Soul music was a global 1960s pop obsession. LSP’s Leonard Schwab was acutely aware of this. Though Schwab is remembered mainly for his efforts promoting and producing themid-Atlantic’s best teen rock artists, two of the most successful LSP combos were soul acts. One was Annapolis, Md. ensemble The Avalons. The other was DC/Baltimore area vocal group The True Tones. These harmonious legends began their recording streak with the 1958 Monument single "Honey, Honey," a rousing bopper propelled by the jump blues back-up of Jimmy Griffin & his Orchestra. Though they seemed tailor-made for greasy 1950s rock, the Monument 45 was anomalous in The True Tones’ discography. Over the decades they went through many changes in style and personnel with the only constant member being lead singer/songwriter Ronald Henderson.
Leonard Schwab: “Ah, the True Tones! A friend of mine in high school, Scotty, was a part time DJ on WUST in DC and after I'd just started Leonard Schwab Productions, I asked him to mention on his show that I was interested in working with singing groups from DC. This was probably in 1961.
“Someone from The True Tones heard the show and forwarded Scotty a copy of their record on Felsted and Scotty gave it to me and information on how to contact them. I went over to Ron Henderson's house and they sang for me in his basement. That was all it took. I thought they were fabulous. This was about the time that Motown was really taking off and I had visions that they could become just as great a group as the ones on that label.
“I was young and inexperienced, but believed in them, and was dedicated to establishing myself in the record business. This was also the time that I started working with Milt Grant on his TV show, getting exposed to the whole industry. I remember walking up and down the stairs at 1650 Broadway [NYC pop mecca The Brill Building] trying to get the labels and producers there to listen to their acetate.”
After several years booking and promoting The True Tones’ DC area gigs, Schwab decided to record them. In 1965 they signed to his LSP Records label. The deal resulted in one outstanding Schwab-produced 7”, “One More Time“ b/w “Girls Are Sentimental.” Here The True Tones’ get accompaniment from another rough-and-ready back-up combo. The loud band pushed the singers’ voices into the stratosphere on Andrew Lee Lawyer’s "One More Time", a strong cocktail of jerk rhythms and melodic spectacle that’d make Berry Gordy proud.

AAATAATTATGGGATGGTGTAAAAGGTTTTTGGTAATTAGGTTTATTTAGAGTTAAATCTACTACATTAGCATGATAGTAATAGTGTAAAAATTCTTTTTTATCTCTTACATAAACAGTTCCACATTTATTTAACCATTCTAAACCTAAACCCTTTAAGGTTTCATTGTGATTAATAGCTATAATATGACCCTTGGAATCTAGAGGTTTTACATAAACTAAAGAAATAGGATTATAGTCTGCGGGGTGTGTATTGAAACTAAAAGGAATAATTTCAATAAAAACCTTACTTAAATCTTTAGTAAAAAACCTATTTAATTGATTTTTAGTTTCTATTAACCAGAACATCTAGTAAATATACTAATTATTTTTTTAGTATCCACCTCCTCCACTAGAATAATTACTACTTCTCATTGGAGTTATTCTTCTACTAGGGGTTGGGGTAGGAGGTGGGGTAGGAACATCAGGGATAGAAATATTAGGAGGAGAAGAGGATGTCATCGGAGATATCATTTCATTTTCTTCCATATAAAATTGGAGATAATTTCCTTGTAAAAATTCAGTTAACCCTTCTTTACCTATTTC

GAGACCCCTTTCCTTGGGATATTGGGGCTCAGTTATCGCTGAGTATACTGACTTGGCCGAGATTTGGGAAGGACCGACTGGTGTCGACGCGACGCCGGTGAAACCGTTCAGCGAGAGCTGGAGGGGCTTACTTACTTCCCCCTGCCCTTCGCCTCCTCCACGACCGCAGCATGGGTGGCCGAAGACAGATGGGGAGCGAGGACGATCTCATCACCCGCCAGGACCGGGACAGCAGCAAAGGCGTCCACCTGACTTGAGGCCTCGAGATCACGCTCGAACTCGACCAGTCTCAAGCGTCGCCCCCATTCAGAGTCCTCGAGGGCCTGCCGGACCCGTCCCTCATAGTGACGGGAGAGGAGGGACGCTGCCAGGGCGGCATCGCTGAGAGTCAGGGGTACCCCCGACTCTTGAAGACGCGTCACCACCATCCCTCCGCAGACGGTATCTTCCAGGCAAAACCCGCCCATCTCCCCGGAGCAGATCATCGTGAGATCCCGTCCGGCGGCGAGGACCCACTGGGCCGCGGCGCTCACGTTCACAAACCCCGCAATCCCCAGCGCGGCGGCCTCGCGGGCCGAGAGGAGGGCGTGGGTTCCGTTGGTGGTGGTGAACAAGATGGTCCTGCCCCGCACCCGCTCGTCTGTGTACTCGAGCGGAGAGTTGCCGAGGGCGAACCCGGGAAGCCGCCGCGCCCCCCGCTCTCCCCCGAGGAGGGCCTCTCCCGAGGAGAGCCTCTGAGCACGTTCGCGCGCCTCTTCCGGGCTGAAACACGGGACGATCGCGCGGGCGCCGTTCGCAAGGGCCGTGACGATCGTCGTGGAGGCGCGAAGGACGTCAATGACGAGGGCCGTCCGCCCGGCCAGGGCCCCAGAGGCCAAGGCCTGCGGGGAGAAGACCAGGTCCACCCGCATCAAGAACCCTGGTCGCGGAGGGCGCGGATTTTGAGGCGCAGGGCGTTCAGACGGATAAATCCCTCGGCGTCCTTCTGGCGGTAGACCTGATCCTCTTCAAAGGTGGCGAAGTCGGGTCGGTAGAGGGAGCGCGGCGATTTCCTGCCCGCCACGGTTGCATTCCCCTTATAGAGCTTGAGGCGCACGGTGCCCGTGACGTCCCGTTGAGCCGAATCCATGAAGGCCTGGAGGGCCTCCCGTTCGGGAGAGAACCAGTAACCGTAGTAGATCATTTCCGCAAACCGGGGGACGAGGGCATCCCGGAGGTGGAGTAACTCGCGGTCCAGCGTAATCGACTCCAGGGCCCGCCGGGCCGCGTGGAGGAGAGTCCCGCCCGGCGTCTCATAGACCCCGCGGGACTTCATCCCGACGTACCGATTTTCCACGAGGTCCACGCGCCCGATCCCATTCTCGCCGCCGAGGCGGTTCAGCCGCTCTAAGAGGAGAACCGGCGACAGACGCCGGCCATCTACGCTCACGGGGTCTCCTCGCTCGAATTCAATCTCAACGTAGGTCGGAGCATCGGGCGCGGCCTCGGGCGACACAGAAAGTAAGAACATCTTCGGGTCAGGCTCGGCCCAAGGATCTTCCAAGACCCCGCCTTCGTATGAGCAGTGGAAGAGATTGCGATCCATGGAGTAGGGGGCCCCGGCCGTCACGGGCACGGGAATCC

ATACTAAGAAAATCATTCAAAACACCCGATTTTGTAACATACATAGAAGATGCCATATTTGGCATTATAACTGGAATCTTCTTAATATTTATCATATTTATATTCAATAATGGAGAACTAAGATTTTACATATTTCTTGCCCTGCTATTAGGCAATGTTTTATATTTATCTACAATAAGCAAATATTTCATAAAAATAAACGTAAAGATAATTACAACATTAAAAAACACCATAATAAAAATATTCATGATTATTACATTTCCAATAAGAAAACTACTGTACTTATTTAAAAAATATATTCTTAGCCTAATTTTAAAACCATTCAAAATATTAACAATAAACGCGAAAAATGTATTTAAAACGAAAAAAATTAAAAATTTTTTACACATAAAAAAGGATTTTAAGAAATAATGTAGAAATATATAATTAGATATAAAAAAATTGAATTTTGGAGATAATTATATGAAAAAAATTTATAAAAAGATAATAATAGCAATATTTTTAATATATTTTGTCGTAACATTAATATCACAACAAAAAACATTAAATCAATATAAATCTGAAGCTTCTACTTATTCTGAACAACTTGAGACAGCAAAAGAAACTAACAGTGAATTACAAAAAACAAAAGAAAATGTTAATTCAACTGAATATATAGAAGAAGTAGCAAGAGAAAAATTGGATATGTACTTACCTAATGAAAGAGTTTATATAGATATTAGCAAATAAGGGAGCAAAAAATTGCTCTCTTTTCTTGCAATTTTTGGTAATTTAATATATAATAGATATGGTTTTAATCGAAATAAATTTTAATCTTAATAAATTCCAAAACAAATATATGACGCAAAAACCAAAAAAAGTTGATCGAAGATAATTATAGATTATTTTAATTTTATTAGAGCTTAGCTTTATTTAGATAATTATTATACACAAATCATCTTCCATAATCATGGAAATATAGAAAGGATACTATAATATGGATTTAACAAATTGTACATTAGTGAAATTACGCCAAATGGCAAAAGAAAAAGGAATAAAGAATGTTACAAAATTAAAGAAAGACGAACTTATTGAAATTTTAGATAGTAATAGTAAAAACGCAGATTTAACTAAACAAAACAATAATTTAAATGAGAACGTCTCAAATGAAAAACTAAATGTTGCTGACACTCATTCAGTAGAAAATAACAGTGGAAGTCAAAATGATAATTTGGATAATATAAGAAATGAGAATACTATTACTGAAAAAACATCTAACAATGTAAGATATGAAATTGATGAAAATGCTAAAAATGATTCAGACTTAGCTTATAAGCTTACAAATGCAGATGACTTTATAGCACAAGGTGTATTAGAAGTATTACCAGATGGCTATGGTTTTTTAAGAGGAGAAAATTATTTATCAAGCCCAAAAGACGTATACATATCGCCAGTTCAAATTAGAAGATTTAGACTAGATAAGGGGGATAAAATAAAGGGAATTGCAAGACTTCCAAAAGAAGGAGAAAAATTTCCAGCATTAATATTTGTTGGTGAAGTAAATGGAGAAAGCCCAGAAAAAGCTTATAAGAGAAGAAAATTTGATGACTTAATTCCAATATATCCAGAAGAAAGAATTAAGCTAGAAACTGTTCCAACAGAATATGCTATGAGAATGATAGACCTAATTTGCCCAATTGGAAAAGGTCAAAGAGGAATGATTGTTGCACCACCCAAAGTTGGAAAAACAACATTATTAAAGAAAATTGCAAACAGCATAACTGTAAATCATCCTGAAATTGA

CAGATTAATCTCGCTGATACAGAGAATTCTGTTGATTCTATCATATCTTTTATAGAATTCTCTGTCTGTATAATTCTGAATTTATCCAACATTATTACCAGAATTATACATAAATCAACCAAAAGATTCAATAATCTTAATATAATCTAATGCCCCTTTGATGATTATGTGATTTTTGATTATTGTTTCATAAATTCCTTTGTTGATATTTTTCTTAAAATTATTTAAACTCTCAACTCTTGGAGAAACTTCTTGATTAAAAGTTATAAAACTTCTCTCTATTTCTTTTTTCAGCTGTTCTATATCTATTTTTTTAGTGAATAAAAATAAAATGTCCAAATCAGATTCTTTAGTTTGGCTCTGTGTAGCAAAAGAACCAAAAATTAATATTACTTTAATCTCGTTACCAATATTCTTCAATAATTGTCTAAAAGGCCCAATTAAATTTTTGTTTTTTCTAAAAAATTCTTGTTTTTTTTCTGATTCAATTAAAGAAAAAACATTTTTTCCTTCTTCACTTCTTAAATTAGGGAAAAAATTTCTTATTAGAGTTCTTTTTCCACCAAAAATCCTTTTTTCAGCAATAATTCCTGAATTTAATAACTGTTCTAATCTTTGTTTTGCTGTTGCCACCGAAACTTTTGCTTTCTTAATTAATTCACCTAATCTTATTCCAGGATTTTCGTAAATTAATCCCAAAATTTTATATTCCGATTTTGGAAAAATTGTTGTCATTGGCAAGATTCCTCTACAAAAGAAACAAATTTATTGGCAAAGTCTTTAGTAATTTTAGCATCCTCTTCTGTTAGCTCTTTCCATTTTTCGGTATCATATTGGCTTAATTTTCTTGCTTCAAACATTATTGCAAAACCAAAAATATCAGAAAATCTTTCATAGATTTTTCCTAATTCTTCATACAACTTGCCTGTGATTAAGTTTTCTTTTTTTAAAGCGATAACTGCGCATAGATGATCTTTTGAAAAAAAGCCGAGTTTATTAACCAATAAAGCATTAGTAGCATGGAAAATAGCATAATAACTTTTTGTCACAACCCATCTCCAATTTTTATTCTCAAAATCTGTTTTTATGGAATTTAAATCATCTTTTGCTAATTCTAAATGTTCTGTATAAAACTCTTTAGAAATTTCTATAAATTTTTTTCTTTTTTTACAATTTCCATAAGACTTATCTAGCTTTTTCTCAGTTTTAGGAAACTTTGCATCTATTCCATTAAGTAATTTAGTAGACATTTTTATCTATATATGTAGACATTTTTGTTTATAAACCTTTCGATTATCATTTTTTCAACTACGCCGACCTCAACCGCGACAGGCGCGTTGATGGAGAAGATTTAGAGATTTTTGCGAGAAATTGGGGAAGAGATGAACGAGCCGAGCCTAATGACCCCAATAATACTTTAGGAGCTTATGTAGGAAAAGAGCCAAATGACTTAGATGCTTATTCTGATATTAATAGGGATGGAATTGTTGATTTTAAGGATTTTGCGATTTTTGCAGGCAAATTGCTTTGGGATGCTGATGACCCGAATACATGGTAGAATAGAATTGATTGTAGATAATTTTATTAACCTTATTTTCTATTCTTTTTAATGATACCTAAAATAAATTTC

Leonard Schwab: “Their session was at Edgewood Studios with Ed Greene [in] 1965. [The date] might be earlier. My friends Al Music and Ranny Pierce played the trumpets on the session. I don't remember the other musicians. Pierce was the leader of a local group, The Prophets, and they worked with me on several concerts I produced. Al Music was also a local musician and aspiring actor. While in high school at Blair, he played Marryin’Sam in a play [Lil’ Abner] that also had Goldie Hawn. His uncle is the voiceover actor Lorenzo Music [best known for his work on Rhoda and Garfield]”.
The flip reveals a prescient side of The True Tones with Henderson’s "Girls Are Sentimental". Its dense soundscape attains a melodic flash never heard again until the 1970s heyday of Gamble & Huff’s lush pop-soul. The tune’s glitzy arrangement made it prime material for supper club soirees, butthe bubblegum charm of its goofy lyrics and melodramatic organ swells contrast that sophistication. It’s an eccentric soul gem, a teen dance floor-filler and a lounge-soul nugget all rolled into one.
Leonard Schwab: “When I released the True Tones on LSP I held an announcement party and invited all the DJs in the DC area to see the group and hear them sing. I guess it was reasonably successful as they did get some airplay, including in Baltimore.
I always believed in this group, but as time goes by relationships slip away, your attention goes to other things, and that was about the time that Cal Linley called me to hear his new group [The Curfews].”
The Curfews’ ambitious activity wasn’t all that spun The True Tones out of Schwab’s orbit. Concurrent to the LSP single’s 1966 release Henderson and co. became popular in the South. This led The True Tones to release a 45 with the Atlanta-based Soulville label (“That’s Love” b/w "He's Got The Nerve", another great fusion of Motown hooks and raw rhythm). The 7”made waves and was picked up for national distribution by major label Josie Records. Eventually The True Tones became a side project as Ronald Henderson relocated to North Carolina in the early-1970s. There he cut records with Greenville combo Choice Of Colour. The quintet’s releases on APT, Reflection, Chelsea, and other small labels (including funk pop mover "Your Love") took the aesthetic of “Girls Are Sentimental” and expanded it with elements of disco and classical music. Well into his 80s, Henderson is still active today, a pop-soul visionary long overdue for a proper retrospective.